Dumfries and Galloway councils seek wind farm moratorium
- 25 March 2014
- From the section South Scotland
Fifty community councils from across Dumfries and Galloway have called for a moratorium on planning consent for wind farms in the region.
They have written to the Scottish government and their local council.
Willie Dickson, of Corsock and Kirkpatrick-Durham Community Council, said "impartial, accurate information on the pros and cons" was needed.
The Scottish government said a moratorium would be "unprecedented" and create a backlog of cases.
The community councils say hundreds of wind farms are operational or planned across southern Scotland.
They said they could cumulatively have a "profound impact on the landscape and wildlife".
They claim a map produced by Scottish Natural Heritage shows southern Scotland has more onshore wind farm developments proposed than any other part of the country.
The community councils said that followed recent studies highlighting the impact of wind farms on property prices and tourism.
Mr Dickson said: "Our community council felt overwhelmed by the number of wind farm proposals being planned for our area.
"When we consulted other community councils across Dumfries and Galloway, it became clear that many others felt the same.
"We need impartial, accurate information on the pros and cons of the proposed wind farm developments.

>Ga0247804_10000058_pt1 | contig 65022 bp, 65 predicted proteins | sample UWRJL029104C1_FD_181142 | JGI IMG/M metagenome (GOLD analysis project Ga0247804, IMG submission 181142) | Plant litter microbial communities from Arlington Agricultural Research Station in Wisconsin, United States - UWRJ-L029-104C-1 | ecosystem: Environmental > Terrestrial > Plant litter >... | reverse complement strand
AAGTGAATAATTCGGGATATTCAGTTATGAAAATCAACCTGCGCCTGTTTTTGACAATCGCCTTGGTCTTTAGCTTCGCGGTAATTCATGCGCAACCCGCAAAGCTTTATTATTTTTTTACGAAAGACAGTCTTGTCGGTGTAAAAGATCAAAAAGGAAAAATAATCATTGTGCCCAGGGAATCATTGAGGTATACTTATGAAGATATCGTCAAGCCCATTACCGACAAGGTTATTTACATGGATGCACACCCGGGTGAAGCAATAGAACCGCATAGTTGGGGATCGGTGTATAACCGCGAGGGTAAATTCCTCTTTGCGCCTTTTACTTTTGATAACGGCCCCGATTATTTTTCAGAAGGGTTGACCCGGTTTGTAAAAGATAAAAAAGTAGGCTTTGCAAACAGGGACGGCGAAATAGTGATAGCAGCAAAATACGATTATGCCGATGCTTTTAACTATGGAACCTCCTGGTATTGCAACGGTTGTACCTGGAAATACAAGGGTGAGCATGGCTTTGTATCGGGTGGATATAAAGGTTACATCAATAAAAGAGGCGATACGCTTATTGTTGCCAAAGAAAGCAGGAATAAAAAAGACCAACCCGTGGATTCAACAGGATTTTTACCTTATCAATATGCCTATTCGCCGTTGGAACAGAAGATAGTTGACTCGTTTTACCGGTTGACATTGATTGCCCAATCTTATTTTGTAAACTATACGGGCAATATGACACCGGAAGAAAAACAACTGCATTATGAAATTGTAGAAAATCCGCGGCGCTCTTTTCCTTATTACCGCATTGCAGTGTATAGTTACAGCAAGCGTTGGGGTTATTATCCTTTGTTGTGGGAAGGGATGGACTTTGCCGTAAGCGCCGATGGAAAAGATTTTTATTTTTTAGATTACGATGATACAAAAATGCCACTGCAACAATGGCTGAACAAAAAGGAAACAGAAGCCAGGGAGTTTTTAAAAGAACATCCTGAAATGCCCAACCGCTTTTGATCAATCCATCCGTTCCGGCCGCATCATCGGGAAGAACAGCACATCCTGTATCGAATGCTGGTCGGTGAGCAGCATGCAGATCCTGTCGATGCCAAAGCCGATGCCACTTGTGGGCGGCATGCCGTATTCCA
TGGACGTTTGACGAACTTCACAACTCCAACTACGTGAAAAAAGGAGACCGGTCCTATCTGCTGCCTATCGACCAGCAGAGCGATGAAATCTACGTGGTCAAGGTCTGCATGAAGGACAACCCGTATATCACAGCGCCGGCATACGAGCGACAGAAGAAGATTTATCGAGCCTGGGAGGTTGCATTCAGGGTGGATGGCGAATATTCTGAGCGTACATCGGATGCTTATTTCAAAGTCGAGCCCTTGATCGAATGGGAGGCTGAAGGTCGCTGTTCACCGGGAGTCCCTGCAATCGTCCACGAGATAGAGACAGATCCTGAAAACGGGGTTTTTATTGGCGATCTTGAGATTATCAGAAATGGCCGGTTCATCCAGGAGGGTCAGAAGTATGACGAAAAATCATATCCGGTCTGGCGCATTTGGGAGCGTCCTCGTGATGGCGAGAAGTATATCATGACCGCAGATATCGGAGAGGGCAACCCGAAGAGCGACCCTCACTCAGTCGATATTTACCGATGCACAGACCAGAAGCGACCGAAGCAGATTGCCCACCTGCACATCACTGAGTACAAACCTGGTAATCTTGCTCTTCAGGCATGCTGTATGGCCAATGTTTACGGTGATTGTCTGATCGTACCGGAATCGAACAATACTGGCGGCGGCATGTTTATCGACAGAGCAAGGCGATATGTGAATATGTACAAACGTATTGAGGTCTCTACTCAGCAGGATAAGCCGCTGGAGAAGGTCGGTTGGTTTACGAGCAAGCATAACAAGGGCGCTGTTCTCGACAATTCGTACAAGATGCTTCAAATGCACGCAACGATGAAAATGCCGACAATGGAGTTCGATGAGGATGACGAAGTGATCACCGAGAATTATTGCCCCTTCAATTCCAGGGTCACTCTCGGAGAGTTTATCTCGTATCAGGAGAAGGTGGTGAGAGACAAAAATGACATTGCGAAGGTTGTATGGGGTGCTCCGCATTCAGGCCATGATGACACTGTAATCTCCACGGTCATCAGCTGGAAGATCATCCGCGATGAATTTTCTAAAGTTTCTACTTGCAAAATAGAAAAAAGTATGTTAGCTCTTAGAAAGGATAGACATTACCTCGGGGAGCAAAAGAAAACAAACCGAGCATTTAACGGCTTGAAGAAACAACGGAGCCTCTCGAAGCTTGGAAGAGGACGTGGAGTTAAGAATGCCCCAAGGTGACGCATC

"And we need sufficient time and resources to consult the communities we serve and represent."
He said the developments being proposed could have a major impact for the next 25 years.
"These need to be properly and democratically considered," he said.
The letter, signed by the 50 community councils, asks both the Scottish government and Dumfries and Galloway Council for a moratorium on wind farm applications until the cumulative effects can be properly assessed.
The community councils said they felt it was the only "reasonable and democratic" way forward.
A Scottish government spokesman said the planning process had a "key role" to play in ensuring all types of development were balanced with the needs of communities and quality of the environment.
He said community councils were consulted on development plans and on major development proposals at the pre-application stage.
"We agree that it is important that we have the right developments in the right places, and balance protection of our scenic and wild areas alongside the need to reduce the carbon emissions of the energy sector and help keep the lights on," he said.
"Our planning policy is very clear on the issue of cumulative impact, ensuring that planning authorities take that into account in the planning process."
He said schemes in Dumfries and Galloway were determined in accordance with the local development plan.
"Any moratorium on determining wind turbine applications would be an unprecedented step in Scottish planning practice, and would simply lead to a build-up of cases to be determined once the moratorium had been lifted," he added.
"Previous calls for moratoria in Moray and in Fife have been rejected on this basis."
He said the Scottish government recognised the pressure on community council and worked with them to consider consultation deadline extensions on a case by case basis.
A short statement from Dumfries and Galloway Council said: "We will consider the issue but we are aware that the Scottish government has rejected previous similar requests."